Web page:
Institute for Human Reproduction
Institute for Human Reproduction
Uflacker A.,Duke University |
Doraiswamy P.M.,Duke University |
Rechitsky S.,Reproductive Genetics Institute |
See T.,University of California at San Francisco |
And 5 more authors.
JAMA Neurology | Year: 2014
IMPORTANCE: To describe the first case of preimplantation genetic diagnosis (PGD) and in vitro fertilization (IVF) performed for the prevention of genetic prion disease in the children of a 27-year-old asymptomatic woman with a family history of Gerstmann-Sträussler-Sheinker syndrome (GSS). OBSERVATIONS: PGD and fertilization cycles resulted in detection of 6 F198S mutation-free embryos. Of these, 2 were selected for embryo transfer to the patient's uterus, yielding a clinical twin pregnancy and birth of healthy but slightly premature offspring with normal development at age 27 months. CONCLUSION AND RELEVANCE: IVF with PGD is a viable option for couples who wish to avoid passing the disease to their offspring. Neurologists should be aware of PGD to be able to better consult at-risk families on their reproductive choices. Copyright 2014 American Medical Association. All rights reserved.
Tur-Kaspa I.,Institute for Human Reproduction |
Tur-Kaspa I.,University of Chicago |
Jeelani R.,Wayne State University |
Doraiswamy P.M.,Duke Institute for Brain science
Nature Reviews Neurology | Year: 2014
Preimplantation genetic diagnosis (PGD) is an option for couples at risk of having offspring with an inherited debilitating or fatal neurological disorder who wish to conceive a healthy child. PGD has been carried out for conditions with various modes of inheritance, including spinal muscular atrophy, Huntington disease, fragile X syndrome, and chromosomal or mitochondrial disorders, and for susceptibility genes for cancers with nervous system involvement. Most couples at risk of transmitting a genetic mutation would opt for PGD over prenatal testing and possible termination of a pregnancy. The aim of this Perspectives article is to assist neurologists in counselling and treating patients who wish to explore the option of PGD to enable conception of an unaffected child. PGD can be accomplished for most disorders in which the genetic basis is known, and we argue that it is time for clinicians and neurological societies to consider the evidence and to formulate guidelines for the responsible integration of PGD into modern preventative neurology. © 2014 Macmillan Publishers Limited.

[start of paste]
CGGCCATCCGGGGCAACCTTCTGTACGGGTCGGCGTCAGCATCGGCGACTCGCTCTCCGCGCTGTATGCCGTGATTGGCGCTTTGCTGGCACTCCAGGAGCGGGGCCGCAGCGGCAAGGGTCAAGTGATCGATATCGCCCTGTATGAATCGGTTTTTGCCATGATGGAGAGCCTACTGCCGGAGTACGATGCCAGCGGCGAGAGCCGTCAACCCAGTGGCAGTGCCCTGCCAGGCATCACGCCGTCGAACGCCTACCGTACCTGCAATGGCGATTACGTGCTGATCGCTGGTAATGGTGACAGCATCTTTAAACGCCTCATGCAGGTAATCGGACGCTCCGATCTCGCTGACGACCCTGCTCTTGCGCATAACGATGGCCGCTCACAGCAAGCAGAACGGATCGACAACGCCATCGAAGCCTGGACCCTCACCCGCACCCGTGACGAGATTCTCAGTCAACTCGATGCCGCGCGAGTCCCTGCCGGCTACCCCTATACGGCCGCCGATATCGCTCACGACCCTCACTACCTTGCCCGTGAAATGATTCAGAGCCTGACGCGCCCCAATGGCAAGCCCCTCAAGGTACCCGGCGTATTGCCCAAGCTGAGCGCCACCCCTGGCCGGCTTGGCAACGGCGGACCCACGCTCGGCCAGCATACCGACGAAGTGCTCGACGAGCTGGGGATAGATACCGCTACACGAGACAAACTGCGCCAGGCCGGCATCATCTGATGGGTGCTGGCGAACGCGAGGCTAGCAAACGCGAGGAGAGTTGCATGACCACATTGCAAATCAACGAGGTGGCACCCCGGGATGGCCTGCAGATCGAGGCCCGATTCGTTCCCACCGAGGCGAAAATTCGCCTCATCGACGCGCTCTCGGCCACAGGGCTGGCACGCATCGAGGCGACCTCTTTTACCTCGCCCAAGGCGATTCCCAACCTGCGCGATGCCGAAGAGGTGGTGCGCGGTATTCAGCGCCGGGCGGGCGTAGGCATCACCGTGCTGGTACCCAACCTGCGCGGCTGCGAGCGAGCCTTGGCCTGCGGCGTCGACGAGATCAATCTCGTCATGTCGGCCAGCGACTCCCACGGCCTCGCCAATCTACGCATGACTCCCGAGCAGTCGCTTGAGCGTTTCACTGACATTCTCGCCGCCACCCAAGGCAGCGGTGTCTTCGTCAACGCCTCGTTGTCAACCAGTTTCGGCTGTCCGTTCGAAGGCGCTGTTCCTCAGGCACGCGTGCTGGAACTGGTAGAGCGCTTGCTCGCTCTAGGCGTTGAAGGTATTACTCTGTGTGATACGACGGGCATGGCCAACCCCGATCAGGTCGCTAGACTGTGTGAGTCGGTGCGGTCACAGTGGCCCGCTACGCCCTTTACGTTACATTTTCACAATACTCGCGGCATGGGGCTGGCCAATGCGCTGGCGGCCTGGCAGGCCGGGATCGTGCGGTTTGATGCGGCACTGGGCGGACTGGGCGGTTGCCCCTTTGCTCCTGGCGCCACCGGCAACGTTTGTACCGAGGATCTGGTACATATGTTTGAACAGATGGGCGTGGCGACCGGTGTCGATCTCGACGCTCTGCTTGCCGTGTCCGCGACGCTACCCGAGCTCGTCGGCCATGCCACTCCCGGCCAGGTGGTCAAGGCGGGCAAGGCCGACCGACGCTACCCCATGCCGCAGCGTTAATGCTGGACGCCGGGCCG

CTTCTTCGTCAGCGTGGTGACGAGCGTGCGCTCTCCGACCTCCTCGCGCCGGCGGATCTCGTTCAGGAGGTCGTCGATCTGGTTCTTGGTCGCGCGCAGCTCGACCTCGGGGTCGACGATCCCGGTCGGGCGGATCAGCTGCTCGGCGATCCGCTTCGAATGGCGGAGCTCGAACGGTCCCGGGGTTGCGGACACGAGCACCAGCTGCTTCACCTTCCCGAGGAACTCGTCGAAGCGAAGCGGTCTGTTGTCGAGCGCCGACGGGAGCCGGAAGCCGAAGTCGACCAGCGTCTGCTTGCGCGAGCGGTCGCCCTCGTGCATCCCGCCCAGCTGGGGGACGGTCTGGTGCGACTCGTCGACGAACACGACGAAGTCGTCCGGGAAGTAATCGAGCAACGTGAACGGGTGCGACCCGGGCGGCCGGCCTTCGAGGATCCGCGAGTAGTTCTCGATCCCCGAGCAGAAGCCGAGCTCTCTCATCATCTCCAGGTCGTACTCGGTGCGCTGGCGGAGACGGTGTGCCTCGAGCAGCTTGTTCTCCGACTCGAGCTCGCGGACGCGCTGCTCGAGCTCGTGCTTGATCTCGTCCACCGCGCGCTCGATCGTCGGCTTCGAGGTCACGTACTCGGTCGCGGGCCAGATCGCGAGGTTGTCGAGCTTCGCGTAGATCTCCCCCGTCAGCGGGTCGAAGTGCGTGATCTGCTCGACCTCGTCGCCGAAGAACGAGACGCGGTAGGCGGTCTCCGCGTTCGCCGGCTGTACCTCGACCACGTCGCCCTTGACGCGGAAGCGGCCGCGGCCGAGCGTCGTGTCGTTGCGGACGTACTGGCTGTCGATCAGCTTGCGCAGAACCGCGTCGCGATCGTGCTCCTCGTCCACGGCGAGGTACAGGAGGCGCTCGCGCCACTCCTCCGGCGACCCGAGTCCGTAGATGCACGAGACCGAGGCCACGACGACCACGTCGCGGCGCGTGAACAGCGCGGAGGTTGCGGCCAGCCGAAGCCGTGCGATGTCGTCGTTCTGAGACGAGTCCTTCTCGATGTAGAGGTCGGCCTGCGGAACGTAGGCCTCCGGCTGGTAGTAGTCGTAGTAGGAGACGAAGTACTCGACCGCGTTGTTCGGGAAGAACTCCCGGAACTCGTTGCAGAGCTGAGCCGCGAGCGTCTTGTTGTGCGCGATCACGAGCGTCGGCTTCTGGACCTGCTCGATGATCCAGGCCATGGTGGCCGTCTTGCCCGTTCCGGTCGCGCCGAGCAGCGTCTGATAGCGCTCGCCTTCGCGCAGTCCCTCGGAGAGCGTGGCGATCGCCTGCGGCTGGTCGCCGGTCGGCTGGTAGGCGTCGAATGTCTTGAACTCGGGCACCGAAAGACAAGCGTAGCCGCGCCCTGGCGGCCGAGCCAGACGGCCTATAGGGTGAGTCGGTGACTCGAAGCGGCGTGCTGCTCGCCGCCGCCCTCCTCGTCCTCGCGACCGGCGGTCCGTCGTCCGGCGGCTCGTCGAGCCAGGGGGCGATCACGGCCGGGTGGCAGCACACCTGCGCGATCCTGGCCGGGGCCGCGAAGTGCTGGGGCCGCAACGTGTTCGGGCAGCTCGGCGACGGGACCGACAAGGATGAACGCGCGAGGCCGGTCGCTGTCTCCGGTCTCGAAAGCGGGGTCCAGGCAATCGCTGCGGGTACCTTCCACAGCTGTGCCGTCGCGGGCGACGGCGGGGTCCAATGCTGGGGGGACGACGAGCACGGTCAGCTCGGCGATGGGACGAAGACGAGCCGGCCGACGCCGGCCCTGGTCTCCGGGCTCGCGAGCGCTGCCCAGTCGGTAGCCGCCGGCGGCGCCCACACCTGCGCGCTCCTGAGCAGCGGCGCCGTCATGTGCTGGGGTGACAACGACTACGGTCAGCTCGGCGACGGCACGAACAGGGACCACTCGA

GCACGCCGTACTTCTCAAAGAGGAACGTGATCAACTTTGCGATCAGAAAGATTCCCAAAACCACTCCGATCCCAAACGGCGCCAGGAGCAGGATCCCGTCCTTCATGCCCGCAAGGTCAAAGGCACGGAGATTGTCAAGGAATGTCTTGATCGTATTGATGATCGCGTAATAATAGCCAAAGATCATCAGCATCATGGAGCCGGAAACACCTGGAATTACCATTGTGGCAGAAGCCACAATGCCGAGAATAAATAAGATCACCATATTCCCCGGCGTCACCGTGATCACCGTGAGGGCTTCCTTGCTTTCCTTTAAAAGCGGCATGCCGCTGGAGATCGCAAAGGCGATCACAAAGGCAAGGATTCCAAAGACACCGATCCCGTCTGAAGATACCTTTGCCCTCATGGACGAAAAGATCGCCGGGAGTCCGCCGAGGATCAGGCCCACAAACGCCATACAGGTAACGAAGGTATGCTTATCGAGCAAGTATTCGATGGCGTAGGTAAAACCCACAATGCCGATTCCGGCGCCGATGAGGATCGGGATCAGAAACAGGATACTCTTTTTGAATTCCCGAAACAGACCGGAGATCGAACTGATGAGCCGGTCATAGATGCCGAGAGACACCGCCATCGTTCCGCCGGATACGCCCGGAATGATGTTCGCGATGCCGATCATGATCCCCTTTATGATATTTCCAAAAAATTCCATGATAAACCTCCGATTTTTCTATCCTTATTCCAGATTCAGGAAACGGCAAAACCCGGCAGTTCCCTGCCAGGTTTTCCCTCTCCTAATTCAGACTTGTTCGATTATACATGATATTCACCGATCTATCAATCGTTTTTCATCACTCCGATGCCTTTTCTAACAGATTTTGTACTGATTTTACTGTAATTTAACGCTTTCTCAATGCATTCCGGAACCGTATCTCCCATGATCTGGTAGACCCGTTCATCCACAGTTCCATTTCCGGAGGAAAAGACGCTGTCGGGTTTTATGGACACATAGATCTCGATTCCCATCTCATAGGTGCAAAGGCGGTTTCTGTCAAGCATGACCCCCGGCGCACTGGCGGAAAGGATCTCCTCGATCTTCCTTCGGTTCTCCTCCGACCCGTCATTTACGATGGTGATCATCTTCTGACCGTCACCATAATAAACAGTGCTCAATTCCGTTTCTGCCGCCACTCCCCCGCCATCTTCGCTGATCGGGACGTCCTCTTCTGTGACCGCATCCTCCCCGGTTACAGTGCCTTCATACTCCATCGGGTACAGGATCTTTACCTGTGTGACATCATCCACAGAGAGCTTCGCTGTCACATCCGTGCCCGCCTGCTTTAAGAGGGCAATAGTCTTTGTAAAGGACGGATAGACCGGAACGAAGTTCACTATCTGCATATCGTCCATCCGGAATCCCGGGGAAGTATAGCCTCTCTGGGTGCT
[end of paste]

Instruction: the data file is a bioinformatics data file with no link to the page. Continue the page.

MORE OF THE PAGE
Virgili G.,University of Rome Tor Vergata |
Bove P.,University of Rome Tor Vergata |
Tariciotti P.,University of Rome Tor Vergata |
Antinori M.,Institute for Human Reproduction |
And 3 more authors.
Archivio Italiano di Urologia e Andrologia | Year: 2010
Objective: To verify the correlation between echogenicity of testicular parenchyma and male fertility parameters. Materials and Methods: The study included 101 patients who referred to the urologists for couple infertility. Male patient underwent anamnestic assessment, physical examination, screening for hormonal serum levels (FSH, LH, testosterone, prolactine), sperm analysis, sperm culture and testicular ultrasound with registration of testicular volume and mean testicular echogenicity. The data has been recorded in a database and analyzed for possible statistical correlations. Results: The variable "mean testicular echogenicity" was compared with every response variable. Non-statistical significance was found between mean testicular echogenicity and mean serum levels of testosterone, prolactin, and patient age or with the single semen sample parameters. Conclusions: Mean testicular echogenicity does not correlate with any of the male fertility parameters examined. Higher numbers are needed to define the possible role of parenchymal echogenicity to predict infertile patients.